Feature creep: the bane of big software projects

Greetings all!  Today something happened
which got me thinking about one of the nastiest problems in software development:
feature creep.  This is when the feature
set of a product morphs and grows to the point where it’s a significantly different
product than when it began.

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I’m reminded of an experience a few months ago when I had a major software disappointment.  It
wasn’t with a Microsoft product, it was with a game made by another company.  (I
won’t name names here, to protect the guilty as well as my six.)  It
was the third version of a celebrated strategy game series.  I
had never played the first version, but I became a serious addict of the second version.  This
third version had been hyped endlessly on the company’s website, complete with user
forums and frequent sneak peeks at the product.  It
slipped for months, increasing the entire user community’s anticipation of the game.


When it finally shipped, it was a huge deal.  Some
stores had already sold out on release day, and others were late getting their shipments.  The
local Best Buy had it, though, and my wonderful wife was nice enough to get it for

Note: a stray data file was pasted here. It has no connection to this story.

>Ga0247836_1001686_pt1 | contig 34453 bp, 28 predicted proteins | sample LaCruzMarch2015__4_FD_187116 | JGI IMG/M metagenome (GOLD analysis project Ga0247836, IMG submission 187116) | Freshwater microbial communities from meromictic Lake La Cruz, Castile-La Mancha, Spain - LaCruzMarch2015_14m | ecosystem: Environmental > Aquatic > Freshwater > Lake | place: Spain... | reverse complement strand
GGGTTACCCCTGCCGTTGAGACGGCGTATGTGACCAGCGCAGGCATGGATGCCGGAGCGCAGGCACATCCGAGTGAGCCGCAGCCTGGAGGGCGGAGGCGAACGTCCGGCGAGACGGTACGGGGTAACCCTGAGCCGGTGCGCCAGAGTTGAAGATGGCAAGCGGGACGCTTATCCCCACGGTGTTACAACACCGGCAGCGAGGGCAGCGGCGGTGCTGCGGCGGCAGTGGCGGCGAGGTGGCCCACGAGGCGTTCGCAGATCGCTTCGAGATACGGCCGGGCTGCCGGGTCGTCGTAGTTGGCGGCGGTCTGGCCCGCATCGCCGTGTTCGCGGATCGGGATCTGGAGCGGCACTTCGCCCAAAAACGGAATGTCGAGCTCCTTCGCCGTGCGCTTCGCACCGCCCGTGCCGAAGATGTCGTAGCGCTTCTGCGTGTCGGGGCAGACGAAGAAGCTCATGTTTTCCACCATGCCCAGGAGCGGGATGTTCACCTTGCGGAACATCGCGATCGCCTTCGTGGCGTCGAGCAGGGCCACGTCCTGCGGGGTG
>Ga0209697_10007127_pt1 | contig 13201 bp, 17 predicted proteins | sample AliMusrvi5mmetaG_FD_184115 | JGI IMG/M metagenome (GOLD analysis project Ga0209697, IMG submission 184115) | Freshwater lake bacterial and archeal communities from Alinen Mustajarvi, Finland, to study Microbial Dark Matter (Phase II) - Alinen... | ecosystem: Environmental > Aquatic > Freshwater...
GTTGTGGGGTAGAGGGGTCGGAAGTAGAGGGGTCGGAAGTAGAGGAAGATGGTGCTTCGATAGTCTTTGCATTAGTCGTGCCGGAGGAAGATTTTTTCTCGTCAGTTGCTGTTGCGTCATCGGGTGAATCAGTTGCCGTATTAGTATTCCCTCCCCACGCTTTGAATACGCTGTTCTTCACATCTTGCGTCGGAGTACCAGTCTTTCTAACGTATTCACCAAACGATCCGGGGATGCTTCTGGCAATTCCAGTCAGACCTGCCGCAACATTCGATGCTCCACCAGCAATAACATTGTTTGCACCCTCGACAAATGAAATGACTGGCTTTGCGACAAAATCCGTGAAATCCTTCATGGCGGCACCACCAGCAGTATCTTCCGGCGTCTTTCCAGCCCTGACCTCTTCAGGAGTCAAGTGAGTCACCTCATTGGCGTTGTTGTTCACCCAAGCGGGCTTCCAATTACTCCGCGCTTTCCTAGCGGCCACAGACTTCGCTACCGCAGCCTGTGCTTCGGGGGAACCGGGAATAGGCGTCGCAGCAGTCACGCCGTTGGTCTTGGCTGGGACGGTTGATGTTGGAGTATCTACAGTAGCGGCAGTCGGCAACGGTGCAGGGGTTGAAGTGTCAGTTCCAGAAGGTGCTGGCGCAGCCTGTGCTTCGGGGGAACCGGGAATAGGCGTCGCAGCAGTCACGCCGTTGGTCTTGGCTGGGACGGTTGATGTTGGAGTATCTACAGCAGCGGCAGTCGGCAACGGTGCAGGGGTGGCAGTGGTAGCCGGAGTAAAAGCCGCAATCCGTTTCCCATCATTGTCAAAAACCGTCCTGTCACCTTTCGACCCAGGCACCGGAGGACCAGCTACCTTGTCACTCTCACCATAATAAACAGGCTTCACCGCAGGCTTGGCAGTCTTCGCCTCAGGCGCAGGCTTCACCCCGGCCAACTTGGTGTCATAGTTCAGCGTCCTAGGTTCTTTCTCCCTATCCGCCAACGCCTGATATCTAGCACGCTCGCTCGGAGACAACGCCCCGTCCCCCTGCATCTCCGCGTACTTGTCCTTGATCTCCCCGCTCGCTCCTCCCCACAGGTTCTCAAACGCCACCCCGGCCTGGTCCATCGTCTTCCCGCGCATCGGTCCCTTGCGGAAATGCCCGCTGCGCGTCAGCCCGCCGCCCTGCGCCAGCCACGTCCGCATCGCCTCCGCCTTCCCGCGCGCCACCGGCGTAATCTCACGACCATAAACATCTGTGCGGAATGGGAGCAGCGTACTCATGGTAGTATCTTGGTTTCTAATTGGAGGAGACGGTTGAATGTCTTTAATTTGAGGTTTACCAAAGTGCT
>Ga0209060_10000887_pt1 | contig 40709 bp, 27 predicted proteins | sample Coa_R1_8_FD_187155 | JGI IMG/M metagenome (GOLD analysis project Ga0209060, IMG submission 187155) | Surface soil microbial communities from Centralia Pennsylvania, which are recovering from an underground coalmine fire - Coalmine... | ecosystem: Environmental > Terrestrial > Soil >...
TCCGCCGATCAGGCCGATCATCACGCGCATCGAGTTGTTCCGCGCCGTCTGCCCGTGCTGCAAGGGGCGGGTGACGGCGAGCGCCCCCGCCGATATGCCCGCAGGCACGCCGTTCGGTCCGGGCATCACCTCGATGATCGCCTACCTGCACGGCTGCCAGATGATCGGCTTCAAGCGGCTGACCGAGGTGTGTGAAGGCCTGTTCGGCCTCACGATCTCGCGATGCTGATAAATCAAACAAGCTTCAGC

me as a present to celebrate an important event that had happened around the same


The game had incredible graphics, but there was a problem.  It
was so complex and slow-moving as to be nearly unplayable.  The
previous version was exciting, balanced between strategic planning and combat, and
super fun.  This version was insanely
slow, and you had to spend hours learning the game’s AI systems that were supposed
to make it easier to play!  I played it
intensely for a few weeks but then lost interest.  It
just wasn’t FUN.


One of the key problems this game had faced was feature creep.  This
was evident reading the updates from the team on how the game was doing.  They
started out the project with an insanely grand vision that turned out to be not very
fun and way too complex.  So they started
cutting things, and this left a hacked-up nightmare that didn’t work together fluidly.  Worse,
it had a healthy dose of obvious bugs which got in the way of gameplay.  (All
products have bugs, but some more than others – Age of Empires I & II, by comparison,
never had any bugs which I felt got in my way.)


I feel for that team, but it’s too bad they didn’t start out with a manageable vision
and – most of all – ensure that they were taking the best parts of the prior version
forward and not ruining the things that made the prior version great.  Such
is the challenge for all of us who would produce a new version of a well-liked product.


That’s all for now! -Chris